Consistent with the above metabolic pathway for DBP, DBPDE was much more potent than DBP-diol, and DBP-diol was more potent than DBP in the induction of DNA adducts and mutations. Because the OFB were unable to metabolize sufficient DBP to produce detectable levels of DNA adducts or lead to mutagenesis, further experiments on inhibition of DNA adduct formation and mutagenesis were carried out using DBP-diol and DBPDE. We then investigated inhibition of these processes by the BRBE and PCA. BRB contains about 4–5 % by dry weight of ACs and they are thought to be responsible for many of the reported effects of BRB on carcinogenesis and inflammation (11, 16). PCA is a major metabolite of ACs, and is produced by microbial metabolism of ACs in the gut (11, 33). There is evidence that some inhibitory effects of BRB and ACs on carcinogenesis can be attributed to PCA (11).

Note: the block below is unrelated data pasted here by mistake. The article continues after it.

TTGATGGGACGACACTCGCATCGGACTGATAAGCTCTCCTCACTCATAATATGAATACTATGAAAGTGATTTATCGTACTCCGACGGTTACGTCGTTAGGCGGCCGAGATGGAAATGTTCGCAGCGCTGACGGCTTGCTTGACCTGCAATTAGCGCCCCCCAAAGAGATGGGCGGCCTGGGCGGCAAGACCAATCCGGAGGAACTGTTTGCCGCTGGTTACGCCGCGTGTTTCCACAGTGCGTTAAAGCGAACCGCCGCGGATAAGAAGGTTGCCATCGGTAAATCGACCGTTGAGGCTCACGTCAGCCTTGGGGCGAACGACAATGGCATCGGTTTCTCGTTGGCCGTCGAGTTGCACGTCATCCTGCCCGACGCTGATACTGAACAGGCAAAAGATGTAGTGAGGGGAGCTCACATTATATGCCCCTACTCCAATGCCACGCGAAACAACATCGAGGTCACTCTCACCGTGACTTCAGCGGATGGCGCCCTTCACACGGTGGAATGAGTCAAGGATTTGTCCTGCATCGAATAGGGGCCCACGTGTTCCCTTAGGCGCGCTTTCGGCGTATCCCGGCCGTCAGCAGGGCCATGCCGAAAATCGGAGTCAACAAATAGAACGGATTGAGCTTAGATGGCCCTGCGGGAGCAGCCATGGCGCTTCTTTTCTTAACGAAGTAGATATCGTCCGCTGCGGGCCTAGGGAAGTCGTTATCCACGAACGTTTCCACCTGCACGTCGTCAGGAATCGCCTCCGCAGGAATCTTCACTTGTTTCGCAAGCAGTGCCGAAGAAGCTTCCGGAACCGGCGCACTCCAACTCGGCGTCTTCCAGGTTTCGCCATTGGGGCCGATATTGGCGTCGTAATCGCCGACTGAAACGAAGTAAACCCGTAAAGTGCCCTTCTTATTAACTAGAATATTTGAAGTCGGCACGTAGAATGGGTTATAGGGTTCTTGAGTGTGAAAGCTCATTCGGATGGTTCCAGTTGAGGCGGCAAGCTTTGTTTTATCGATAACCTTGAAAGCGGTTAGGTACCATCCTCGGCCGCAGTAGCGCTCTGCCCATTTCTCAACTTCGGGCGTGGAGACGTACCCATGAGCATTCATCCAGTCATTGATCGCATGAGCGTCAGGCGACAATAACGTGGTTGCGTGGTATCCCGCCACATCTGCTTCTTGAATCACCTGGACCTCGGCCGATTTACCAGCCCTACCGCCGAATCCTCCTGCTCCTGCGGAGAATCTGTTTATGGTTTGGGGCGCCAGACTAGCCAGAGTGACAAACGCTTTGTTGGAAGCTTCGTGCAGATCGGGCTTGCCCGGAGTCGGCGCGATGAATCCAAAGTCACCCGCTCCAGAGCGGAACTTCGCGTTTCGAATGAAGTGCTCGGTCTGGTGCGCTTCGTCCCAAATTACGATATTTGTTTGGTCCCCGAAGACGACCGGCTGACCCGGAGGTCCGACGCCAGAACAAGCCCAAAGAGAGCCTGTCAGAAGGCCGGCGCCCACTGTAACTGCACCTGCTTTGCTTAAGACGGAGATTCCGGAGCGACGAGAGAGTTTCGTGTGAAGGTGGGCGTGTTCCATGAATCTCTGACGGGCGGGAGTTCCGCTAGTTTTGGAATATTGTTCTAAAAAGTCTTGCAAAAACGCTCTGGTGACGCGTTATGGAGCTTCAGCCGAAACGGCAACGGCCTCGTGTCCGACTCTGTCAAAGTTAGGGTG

BRBs may act on different stages of carcinogenesis, and in a number of experimental models of carcinogenesis, BRB and ACs were shown to inhibit growth of implanted tumor cells, or retard growth of tumors in animals predisposed for cancer (34). In some cases they were administered in the diet after treatment with a carcinogen (11). In such models their effects were on promotion and progression of carcinogenesis. There have been studies where they were administered before, during and after treatment with a carcinogen, but in those cases it was not possible to determine at which stage of carcinogenesis inhibition was occurring (34). Here we investigated effects of BRB on processes involved in tumor initiation, using an in vitro system, in which formation of DNA adducts by a proximate and ultimate carcinogen were measured, and mutagenesis (a consequence of DNA damage) was also monitored. In addition, effects of BRBE on oxidative stress were examined, as oxidative stress contributes to several stages of carcinogenesis. Pretreatment of cells with BRBE followed by treatment with DBP-diol led to a reduction in DBPDE-induced DNA adducts and mutagenesis, compared with cells treated with DBP-diol alone. Presumably, the reduction in adducts was responsible for the reduction in mutagenesis. Potential mechanisms of inhibition of initiating effects of DBP-diol are, 1) direct inhibition of its metabolism to DBPDE or altering its metabolism so that less DBPDE is produced, and/or 2) trapping or detoxifying DBPDE before it reacts with DNA. BRBE also inhibited mutagenesis and DNA adduct formation by DBPDE. In contrast to DBP-diol, DBPDE is the ultimate mutagenic metabolite of DBP diol, and inhibition of the reaction of DBPDE with DNA cannot be attributed to inhibition of its metabolism to a more potent mutagen. The inhibitory effects of BRBE on adduct formation by DBPDE likely result from trapping or enzymatic detoxification of DBPDE.